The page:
insomniac is gonna tell you...

Posted October 13, 2016
I read the first 100 pages. It didn't hold my attention. I never finished.

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insomniac ducks in to say...

Posted October 12, 2016
and Dan Brown can stay dead. It's Dan Black.

Turlogh Dubh O'Brien would have you know...

Posted October 12, 2016
Not Dan Brown...I liked The DaVinci Code ;-)

John Birmingham asserts...

Posted October 13, 2016
I dunno. I'm pretty keen on killing off Dan Brown.

insomniac is gonna tell you...

Posted October 13, 2016
When are we now? Mid to late 1950s? You could imagine a set of circumstances in WW3.0 that meant a whole cohort of writers, say those born in the early 60s, might now never be born, and as such we will never be subjected to their rambling musings.

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Turlogh Dubh O'Brien would have you know...

Posted October 12, 2016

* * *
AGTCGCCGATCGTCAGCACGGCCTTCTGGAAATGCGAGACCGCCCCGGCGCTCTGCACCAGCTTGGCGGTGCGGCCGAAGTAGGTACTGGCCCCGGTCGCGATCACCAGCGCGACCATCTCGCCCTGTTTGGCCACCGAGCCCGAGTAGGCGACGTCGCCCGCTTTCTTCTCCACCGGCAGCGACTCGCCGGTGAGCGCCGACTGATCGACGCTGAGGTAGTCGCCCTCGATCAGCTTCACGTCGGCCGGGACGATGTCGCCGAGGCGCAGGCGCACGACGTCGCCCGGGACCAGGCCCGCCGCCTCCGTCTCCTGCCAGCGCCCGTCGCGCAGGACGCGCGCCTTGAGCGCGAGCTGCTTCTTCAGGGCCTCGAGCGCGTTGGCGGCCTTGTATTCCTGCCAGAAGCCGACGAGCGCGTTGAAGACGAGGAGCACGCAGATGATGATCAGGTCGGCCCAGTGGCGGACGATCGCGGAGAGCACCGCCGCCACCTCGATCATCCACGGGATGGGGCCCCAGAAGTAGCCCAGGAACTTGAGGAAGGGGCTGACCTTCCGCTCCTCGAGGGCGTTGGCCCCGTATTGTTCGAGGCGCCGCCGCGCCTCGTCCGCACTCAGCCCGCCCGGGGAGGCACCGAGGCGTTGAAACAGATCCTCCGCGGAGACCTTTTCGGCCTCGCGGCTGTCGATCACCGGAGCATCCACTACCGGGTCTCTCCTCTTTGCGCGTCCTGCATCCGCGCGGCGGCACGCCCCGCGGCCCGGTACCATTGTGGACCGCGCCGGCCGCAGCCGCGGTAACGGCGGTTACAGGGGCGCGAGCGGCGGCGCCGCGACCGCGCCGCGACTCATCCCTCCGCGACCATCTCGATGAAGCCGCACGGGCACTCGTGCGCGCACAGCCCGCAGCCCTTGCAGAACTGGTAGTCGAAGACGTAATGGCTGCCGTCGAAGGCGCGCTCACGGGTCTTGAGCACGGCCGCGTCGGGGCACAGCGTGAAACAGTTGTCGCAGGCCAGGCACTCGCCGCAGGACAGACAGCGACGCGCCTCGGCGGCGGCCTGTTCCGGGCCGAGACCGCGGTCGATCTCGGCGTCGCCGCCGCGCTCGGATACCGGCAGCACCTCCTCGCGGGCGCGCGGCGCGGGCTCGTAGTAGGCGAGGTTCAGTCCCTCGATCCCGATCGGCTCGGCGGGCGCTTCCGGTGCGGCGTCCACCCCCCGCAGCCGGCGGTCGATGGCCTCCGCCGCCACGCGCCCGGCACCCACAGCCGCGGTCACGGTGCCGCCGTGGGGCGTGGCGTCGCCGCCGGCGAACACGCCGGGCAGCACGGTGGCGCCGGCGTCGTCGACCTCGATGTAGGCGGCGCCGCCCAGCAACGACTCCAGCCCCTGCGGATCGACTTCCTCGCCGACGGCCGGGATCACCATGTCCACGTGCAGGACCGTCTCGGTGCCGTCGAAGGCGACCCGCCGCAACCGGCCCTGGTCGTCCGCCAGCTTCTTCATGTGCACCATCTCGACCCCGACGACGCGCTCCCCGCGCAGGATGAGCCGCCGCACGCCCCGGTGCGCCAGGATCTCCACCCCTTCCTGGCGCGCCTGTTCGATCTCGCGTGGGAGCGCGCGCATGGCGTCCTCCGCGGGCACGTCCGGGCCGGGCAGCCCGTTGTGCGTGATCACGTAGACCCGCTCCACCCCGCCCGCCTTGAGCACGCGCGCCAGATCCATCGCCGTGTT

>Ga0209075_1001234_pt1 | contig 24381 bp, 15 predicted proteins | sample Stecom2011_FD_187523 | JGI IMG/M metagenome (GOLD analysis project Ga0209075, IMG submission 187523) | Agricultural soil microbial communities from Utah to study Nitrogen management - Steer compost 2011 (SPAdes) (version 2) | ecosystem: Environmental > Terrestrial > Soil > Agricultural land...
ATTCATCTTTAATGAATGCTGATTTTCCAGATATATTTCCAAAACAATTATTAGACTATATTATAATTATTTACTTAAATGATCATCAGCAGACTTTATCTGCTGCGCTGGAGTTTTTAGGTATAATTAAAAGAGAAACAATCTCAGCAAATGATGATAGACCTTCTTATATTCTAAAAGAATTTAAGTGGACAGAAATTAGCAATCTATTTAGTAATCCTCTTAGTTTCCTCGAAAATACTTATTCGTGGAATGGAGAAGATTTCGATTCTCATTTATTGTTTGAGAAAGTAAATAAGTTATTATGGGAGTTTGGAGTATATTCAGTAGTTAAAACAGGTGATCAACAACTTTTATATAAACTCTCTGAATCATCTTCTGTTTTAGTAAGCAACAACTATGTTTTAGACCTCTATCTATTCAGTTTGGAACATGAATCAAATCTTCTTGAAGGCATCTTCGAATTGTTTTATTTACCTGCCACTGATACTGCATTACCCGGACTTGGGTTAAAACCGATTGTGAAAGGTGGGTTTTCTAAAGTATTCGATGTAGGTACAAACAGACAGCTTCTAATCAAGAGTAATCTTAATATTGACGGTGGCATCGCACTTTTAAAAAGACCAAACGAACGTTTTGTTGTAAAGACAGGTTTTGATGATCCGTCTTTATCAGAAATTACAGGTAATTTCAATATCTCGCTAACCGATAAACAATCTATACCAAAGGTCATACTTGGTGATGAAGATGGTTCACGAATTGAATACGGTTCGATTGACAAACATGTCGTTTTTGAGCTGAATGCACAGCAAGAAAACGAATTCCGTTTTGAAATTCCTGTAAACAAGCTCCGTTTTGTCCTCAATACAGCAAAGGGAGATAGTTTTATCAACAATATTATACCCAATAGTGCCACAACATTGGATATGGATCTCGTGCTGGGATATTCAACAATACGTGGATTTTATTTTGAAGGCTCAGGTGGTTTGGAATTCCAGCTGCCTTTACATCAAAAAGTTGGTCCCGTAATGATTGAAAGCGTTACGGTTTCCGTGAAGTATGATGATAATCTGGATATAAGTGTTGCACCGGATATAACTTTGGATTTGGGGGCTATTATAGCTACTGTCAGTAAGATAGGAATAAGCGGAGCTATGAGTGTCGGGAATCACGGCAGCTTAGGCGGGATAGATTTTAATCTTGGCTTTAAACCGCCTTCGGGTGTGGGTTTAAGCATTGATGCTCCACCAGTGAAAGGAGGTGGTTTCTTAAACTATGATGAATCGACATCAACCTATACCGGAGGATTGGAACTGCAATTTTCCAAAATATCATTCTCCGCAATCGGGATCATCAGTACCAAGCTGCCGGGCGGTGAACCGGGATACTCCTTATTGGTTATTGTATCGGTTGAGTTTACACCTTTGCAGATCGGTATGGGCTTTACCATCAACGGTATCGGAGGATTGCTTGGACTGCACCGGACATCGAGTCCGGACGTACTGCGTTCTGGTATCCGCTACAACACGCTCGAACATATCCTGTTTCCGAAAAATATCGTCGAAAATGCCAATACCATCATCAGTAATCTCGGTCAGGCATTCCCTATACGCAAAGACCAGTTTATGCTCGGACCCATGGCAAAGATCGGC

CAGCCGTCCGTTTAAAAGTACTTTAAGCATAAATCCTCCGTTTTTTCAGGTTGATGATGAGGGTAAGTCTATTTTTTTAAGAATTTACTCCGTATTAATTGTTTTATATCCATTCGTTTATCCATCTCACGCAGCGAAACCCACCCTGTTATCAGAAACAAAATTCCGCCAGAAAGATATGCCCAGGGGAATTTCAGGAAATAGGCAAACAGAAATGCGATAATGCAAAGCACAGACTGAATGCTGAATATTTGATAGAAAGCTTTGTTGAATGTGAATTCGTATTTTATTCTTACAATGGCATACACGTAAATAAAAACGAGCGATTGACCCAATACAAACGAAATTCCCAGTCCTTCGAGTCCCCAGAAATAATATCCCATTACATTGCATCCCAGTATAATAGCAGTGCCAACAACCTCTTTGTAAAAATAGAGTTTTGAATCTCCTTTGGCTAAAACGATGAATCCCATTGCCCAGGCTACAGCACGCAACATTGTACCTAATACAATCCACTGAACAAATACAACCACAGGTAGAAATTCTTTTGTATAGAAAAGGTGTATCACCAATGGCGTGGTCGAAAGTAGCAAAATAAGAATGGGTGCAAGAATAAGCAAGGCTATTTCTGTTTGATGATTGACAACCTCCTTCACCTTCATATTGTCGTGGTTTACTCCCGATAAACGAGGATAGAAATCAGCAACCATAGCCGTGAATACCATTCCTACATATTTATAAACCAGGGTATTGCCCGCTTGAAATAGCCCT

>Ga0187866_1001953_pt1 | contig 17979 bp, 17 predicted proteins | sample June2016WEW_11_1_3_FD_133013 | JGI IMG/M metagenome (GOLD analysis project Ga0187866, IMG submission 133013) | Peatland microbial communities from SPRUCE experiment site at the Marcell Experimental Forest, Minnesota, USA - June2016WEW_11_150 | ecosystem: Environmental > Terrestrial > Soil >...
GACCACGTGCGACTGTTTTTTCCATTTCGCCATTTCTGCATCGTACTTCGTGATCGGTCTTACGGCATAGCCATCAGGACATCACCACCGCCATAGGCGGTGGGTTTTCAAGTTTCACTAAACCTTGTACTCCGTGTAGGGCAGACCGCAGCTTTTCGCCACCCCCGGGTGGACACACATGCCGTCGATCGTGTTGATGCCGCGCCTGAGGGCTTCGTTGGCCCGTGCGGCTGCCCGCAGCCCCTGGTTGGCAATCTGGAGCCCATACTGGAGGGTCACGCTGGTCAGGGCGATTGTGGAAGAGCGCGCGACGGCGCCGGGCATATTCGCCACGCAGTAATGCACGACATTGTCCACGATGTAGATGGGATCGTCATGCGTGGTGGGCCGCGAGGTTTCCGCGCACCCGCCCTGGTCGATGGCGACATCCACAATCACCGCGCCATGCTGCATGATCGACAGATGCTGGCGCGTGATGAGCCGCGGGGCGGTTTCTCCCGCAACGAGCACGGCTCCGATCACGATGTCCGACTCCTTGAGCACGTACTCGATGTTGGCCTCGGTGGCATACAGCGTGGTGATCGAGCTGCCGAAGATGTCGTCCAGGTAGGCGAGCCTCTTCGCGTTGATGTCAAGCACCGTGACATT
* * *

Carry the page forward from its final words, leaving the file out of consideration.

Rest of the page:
As shocking as it was to see Dan Black come back (it rhymes!), it was more shocking that Slim Jim was the means through which the Allies struck back. I want to know what the missed target was, and my guess is Stalin's bunker.

So good to have everyone back, Halabi, Kohlhammer, Davidson, but my heart as a reader goes to Pavel Ivanov. JB makes him into a hero of Dostoevskian proportions. The guy has to be the only uptime Russian left in the new universe. He has no one to relate to, not even the White Russian wife of his landlord. There is not much chance he will see his homeland free from Stalinist rule in his lifetime, probably some status quo. Yet he fights on, inch by inch, day by day. True, others have lost family in the uptime like Kohlhammer but this guy lost a country, a nation, a sense of belonging, reduced to an off the charts asset, plausible deniability.